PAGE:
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Water yam (Dioscorea alata L.) growth and tuber yield as affected by rotation and fertilization regimes across an environmental gradient in west Africa
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Yam (Dioscorea spp.) is a staple food crop and a source of income for millions of people in West Africa. Traditionally, in West Africa, yams are grown without any external inputs, leading to low tuber yields. The rapid decrease of tuber yield observed after the first yam cropping season has been ascribed to nutrient depletion and/or to the accumulation of yam-specific pests and diseases. This has led farmers to grow yam on new surfaces under fallow each year. Using a transdisciplinary approach, we identified different yam-based rotations and fertilization regimes that could stabilize yam production in rotational cropping systems and improve water yam (D. alata) productivity. These innovations were tested in researcher-managed field trials established along an environmental gradient crossing four yam growing zones spanning from the Humid Forest (Liliyo in Côte d’Ivoire) to the Derived Savanna/Forest Transition (Tiéningboué in Côte d’Ivoire), the Southern Guinean Savanna (Midebdo in Burkina Faso), and the Northern Guinean Savanna (Léo in Burkina Faso) between 2016 and 2018. The fertilization factor implemented at each site included a control with no fertilization (NON), sole mineral fertilization as NPK (MIN), combined organic and mineral fertilization (MINORG) and sole organic fertilization as manure (ORG), while the rotation factor included water yam in rotation with cereal (YamCer), legume (YamLeg), and white yam (YamYam). The average water yam tuber yields were 32.8, 20.3, 2.7, and 2.5 t fresh matter ha−1 in 2016, and 16.4, 10.7, 8.9, and 5.2 t fresh matter ha−1 in 2018 in Liliyo, Tiéningboué, Midebdo, and Léo, respectively. The most important determinants of tuber yields were the total amount of rainfall recorded during the yam growing period and between tuber initiation and maximum canopy development, and the soil carbon stocks in the 0–30-cm layer. We confirmed in this study that soil surface coverage measured between 70 and 98 days after planting was an early indicator of tuber yield. Fertilization impacted positively the soil surface cover but had a weak impact on tuber yields. Rotation had no impact on either the soil surface cover or tuber yields. This lack of observable impacts was partly due to the very large variability of tuber yields, to the variable rainfall, and to an anthracnose attack in two sites in 2018. The impacts of fertilization and rotation on yam yields should be studied over longer periods. This is, to our knowledge, the first publication showing the relative impacts of site-specific properties (rainfall and soil carbon stocks) versus management practices on water yam yield along an environmental gradient going across the West African yam belt.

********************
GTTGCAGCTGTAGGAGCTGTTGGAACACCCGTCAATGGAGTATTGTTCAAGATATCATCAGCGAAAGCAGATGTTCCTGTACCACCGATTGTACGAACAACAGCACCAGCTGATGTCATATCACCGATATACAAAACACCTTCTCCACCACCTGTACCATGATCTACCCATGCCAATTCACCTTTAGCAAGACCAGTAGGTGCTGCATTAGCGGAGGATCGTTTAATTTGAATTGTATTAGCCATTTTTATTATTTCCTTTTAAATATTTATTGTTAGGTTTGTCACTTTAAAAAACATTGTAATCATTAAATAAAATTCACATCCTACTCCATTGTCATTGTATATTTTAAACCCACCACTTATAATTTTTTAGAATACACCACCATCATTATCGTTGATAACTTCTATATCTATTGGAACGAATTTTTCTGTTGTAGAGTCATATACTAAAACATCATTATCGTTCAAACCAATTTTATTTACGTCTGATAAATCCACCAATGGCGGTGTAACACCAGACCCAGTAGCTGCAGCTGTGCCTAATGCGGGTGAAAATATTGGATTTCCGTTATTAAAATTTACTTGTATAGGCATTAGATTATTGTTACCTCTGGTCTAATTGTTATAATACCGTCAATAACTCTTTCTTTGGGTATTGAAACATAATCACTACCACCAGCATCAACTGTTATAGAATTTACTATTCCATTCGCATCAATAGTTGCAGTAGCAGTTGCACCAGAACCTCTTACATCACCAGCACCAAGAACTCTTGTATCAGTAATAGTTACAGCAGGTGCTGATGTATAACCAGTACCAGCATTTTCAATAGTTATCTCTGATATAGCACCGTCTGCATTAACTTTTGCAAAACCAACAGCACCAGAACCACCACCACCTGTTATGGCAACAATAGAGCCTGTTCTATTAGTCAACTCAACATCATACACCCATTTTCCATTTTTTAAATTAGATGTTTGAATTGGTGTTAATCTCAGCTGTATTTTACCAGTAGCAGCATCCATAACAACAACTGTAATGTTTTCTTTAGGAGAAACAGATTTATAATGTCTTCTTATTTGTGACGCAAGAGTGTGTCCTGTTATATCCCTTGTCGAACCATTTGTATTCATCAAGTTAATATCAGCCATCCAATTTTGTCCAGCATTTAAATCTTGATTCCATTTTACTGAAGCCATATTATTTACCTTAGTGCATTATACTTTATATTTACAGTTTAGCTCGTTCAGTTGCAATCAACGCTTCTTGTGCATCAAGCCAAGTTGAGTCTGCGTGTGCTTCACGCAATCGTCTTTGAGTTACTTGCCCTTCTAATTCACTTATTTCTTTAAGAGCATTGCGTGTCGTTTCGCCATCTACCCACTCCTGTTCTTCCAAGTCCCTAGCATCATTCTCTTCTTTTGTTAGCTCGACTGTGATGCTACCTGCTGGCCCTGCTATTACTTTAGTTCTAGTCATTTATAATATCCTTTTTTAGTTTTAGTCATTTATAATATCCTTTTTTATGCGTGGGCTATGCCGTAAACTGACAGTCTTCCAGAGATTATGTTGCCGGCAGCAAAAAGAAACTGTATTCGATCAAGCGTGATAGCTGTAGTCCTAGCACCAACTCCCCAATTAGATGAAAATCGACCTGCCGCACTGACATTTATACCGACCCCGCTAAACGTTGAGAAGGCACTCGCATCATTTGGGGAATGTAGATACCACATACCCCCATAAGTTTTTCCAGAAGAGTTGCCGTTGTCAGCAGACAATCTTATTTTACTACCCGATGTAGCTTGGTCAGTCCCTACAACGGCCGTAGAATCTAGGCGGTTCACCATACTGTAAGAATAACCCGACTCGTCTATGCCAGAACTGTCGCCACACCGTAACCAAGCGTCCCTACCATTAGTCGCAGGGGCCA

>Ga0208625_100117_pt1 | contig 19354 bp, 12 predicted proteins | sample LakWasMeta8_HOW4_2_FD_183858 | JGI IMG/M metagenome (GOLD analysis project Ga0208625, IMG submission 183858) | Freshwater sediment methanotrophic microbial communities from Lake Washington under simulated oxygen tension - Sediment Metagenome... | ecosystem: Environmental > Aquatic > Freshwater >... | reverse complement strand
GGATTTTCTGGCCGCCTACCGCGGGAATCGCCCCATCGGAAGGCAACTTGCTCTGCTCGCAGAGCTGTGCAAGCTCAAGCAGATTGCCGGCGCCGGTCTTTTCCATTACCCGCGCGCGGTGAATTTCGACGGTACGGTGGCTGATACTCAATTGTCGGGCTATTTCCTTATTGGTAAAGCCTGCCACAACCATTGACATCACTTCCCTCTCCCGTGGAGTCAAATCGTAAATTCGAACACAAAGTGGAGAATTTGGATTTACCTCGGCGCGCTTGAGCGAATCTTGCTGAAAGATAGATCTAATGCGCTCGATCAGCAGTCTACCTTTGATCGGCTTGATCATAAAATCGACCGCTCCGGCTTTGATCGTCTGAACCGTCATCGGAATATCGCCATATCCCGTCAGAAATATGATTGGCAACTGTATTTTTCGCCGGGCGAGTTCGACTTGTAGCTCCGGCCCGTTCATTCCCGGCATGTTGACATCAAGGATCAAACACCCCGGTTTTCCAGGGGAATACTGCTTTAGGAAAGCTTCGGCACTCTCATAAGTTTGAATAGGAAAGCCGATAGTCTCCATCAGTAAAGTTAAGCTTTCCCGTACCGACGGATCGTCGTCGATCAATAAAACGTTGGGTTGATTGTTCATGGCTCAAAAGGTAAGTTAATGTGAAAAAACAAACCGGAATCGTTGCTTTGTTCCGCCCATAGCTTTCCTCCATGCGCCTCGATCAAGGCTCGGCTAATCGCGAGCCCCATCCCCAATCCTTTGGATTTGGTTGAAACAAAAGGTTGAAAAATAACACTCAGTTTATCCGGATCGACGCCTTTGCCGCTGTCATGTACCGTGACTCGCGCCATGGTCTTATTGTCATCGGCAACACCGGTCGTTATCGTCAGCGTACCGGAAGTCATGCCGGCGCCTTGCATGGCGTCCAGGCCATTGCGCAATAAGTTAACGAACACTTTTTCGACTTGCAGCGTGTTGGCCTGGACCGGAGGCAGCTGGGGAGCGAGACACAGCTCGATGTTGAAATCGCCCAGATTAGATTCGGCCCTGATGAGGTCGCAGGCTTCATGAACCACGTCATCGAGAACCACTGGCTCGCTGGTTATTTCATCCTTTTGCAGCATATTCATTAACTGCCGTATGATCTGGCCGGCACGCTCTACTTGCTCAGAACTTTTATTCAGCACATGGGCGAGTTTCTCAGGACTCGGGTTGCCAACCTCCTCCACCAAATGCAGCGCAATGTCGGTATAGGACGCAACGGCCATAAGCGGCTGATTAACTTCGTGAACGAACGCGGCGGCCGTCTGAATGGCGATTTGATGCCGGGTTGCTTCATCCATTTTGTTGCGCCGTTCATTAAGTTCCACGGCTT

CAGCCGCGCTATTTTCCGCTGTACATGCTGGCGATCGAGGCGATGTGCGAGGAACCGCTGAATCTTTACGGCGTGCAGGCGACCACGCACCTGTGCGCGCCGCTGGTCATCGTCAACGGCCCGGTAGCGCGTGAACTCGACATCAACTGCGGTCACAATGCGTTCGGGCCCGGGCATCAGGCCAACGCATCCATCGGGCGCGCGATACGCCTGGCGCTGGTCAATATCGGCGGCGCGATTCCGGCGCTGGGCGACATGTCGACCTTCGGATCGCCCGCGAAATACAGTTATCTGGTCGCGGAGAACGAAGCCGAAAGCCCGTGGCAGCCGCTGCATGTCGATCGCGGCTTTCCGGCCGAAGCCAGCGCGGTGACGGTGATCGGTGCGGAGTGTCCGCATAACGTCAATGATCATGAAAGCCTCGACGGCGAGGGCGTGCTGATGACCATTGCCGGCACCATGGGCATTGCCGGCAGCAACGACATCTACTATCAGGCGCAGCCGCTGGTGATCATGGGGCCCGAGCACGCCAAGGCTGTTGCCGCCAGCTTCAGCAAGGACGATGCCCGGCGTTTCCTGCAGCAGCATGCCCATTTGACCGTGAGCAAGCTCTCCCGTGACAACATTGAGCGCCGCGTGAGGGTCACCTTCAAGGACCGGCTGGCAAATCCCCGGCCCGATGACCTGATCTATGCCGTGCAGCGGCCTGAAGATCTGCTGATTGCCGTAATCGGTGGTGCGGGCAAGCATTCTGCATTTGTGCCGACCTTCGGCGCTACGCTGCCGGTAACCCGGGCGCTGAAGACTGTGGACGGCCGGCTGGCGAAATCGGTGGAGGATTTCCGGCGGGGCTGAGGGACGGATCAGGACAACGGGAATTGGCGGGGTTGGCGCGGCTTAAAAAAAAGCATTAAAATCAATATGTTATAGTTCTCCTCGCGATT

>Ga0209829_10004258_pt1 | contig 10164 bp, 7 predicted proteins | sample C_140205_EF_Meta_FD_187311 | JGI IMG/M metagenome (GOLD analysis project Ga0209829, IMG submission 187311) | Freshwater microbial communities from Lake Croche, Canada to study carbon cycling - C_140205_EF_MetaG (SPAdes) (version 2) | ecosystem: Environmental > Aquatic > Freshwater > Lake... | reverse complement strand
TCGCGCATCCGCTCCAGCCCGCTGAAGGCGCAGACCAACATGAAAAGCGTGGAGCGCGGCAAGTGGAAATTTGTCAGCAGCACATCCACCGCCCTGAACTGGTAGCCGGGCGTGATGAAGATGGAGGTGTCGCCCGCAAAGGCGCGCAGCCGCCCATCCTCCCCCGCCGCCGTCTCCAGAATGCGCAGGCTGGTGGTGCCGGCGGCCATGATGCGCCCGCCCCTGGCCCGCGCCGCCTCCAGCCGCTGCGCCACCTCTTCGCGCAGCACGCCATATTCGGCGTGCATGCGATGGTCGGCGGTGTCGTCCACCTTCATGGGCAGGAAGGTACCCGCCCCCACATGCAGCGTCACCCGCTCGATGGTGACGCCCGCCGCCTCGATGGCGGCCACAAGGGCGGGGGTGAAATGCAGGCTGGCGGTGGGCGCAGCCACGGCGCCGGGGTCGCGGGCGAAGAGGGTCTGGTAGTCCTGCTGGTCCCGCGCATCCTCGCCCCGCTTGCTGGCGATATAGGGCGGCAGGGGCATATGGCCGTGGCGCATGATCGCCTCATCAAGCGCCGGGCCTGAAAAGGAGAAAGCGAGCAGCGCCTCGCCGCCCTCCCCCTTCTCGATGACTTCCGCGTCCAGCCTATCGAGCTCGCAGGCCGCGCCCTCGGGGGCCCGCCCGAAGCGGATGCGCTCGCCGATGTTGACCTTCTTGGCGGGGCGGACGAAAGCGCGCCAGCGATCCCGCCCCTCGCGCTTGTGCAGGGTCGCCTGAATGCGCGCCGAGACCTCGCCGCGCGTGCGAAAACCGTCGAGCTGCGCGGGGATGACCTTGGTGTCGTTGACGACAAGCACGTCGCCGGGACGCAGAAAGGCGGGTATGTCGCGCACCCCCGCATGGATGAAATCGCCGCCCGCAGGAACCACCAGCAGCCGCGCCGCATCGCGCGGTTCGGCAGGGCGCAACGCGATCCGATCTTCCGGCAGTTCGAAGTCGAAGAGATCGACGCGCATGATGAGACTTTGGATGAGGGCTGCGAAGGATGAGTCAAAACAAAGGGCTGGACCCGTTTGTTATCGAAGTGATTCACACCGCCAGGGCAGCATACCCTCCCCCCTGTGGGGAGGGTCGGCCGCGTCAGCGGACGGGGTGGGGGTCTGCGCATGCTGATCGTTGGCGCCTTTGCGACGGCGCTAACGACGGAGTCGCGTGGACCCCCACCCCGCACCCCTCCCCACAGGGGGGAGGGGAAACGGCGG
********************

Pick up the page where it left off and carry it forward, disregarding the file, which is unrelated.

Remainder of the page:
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Permanent link to this itemhttps://hdl.handle.net/20.500.12478/7469
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